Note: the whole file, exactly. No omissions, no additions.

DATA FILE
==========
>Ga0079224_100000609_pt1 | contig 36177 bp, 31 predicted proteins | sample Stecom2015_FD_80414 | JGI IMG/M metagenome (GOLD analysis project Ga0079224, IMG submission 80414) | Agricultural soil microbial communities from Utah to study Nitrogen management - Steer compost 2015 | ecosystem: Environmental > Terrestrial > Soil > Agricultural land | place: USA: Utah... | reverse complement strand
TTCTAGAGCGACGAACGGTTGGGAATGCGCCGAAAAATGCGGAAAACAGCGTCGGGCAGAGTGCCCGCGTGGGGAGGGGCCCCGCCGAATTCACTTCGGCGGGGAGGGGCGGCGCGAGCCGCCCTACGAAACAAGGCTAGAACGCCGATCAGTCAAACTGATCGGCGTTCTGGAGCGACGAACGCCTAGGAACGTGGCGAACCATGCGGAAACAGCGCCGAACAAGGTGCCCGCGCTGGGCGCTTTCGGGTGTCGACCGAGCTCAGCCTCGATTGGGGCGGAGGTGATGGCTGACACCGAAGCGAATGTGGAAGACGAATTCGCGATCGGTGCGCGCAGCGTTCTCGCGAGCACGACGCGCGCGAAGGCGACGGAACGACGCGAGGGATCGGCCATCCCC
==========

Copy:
>Ga0079224_100000609_pt1 | contig 36177 bp, 31 predicted proteins | sample Stecom2015_FD_80414 | JGI IMG/M metagenome (GOLD analysis project Ga0079224, IMG submission 80414) | Agricultural soil microbial communities from Utah to study Nitrogen management - Steer compost 2015 | ecosystem: Environmental > Terrestrial > Soil > Agricultural land | place: USA: Utah... | reverse complement strand
TTCTAGAGCGACGAACGGTTGGGAATGCGCCGAAAAATGCGGAAAACAGCGTCGGGCAGAGTGCCCGCGTGGGGAGGGGCCCCGCCGAATTCACTTCGGCGGGGAGGGGCGGCGCGAGCCGCCCTACGAAACAAGGCTAGAACGCCGATCAGTCAAACTGATCGGCGTTCTGGAGCGACGAACGCCTAGGAACGTGGCGAACCATGCGGAAACAGCGCCGAACAAGGTGCCCGCGCTGGGCGCTTTCGGGTGTCGACCGAGCTCAGCCTCGATTGGGGCGGAGGTGATGGCTGACACCGAAGCGAATGTGGAAGACGAATTCGCGATCGGTGCGCGCAGCGTTCTCGCGAGCACGACGCGCGCGAAGGCGACGGAACGACGCGAGGGATCGGCCATCCCC